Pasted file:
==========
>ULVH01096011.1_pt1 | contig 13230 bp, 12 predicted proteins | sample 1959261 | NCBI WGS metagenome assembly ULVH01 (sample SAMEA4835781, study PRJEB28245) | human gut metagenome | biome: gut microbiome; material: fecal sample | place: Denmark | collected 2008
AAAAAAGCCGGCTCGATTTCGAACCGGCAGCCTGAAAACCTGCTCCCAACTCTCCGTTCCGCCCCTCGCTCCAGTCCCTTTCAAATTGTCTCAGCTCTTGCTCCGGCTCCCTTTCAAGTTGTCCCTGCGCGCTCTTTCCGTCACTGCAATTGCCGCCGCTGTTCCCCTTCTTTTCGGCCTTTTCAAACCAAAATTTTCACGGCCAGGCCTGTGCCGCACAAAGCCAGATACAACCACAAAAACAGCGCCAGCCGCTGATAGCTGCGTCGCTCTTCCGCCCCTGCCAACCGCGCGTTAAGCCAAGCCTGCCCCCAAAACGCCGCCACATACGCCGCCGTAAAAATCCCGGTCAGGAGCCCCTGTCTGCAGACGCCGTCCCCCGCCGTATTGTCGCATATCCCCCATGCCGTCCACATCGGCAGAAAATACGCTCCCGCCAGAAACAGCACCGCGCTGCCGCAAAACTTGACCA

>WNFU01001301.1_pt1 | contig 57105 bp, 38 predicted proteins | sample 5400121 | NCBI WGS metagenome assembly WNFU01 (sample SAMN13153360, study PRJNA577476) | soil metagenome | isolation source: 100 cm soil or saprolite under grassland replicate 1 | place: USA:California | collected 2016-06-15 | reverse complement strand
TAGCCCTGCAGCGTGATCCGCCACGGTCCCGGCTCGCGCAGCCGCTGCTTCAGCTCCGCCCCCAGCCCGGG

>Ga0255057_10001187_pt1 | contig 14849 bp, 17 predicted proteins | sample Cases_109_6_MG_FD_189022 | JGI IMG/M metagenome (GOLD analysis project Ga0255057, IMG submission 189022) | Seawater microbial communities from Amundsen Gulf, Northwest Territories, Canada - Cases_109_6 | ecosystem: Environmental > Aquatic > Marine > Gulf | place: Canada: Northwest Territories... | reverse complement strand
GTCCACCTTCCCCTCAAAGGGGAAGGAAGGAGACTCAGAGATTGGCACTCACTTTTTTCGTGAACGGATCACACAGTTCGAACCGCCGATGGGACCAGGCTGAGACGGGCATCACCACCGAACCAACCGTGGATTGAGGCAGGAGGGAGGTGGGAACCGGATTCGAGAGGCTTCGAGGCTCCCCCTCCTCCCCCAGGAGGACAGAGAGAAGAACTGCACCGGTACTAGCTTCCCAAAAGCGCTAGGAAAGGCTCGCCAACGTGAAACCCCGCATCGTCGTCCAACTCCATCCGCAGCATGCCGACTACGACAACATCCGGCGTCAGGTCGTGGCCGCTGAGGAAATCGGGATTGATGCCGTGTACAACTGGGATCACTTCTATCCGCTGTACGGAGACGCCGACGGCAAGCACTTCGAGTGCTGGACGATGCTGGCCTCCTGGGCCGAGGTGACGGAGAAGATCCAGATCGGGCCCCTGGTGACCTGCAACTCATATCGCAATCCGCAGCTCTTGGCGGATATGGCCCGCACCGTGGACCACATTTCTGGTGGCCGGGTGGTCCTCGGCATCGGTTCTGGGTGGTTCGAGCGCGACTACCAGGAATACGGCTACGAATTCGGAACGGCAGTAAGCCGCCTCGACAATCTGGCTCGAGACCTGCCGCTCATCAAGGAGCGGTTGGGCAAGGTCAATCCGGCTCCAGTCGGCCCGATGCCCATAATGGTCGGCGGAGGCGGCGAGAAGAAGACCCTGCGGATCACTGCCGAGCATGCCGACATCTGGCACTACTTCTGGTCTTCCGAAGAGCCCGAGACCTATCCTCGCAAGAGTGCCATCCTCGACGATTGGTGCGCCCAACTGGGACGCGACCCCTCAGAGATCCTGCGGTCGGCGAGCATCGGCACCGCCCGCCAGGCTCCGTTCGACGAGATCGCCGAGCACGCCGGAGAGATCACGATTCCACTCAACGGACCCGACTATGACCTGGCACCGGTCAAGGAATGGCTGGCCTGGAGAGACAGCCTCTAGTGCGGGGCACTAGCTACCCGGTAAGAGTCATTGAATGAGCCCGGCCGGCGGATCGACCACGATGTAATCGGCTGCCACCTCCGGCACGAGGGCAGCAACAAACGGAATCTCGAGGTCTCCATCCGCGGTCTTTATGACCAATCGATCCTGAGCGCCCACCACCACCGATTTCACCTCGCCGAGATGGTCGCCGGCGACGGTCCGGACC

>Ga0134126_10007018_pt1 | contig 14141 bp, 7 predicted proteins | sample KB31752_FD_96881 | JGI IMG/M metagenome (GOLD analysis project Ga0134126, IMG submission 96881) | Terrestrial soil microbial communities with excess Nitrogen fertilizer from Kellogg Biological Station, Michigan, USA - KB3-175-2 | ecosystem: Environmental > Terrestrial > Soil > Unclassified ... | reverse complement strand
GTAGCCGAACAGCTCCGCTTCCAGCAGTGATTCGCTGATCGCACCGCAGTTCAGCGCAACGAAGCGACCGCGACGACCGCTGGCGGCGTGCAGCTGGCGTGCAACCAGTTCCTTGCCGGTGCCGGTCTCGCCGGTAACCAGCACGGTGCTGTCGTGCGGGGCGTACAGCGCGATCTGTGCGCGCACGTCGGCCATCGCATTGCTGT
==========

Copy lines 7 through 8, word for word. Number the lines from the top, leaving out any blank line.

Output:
>Ga0134126_10007018_pt1 | contig 14141 bp, 7 predicted proteins | sample KB31752_FD_96881 | JGI IMG/M metagenome (GOLD analysis project Ga0134126, IMG submission 96881) | Terrestrial soil microbial communities with excess Nitrogen fertilizer from Kellogg Biological Station, Michigan, USA - KB3-175-2 | ecosystem: Environmental > Terrestrial > Soil > Unclassified ... | reverse complement strand
GTAGCCGAACAGCTCCGCTTCCAGCAGTGATTCGCTGATCGCACCGCAGTTCAGCGCAACGAAGCGACCGCGACGACCGCTGGCGGCGTGCAGCTGGCGTGCAACCAGTTCCTTGCCGGTGCCGGTCTCGCCGGTAACCAGCACGGTGCTGTCGTGCGGGGCGTACAGCGCGATCTGTGCGCGCACGTCGGCCATCGCATTGCTGT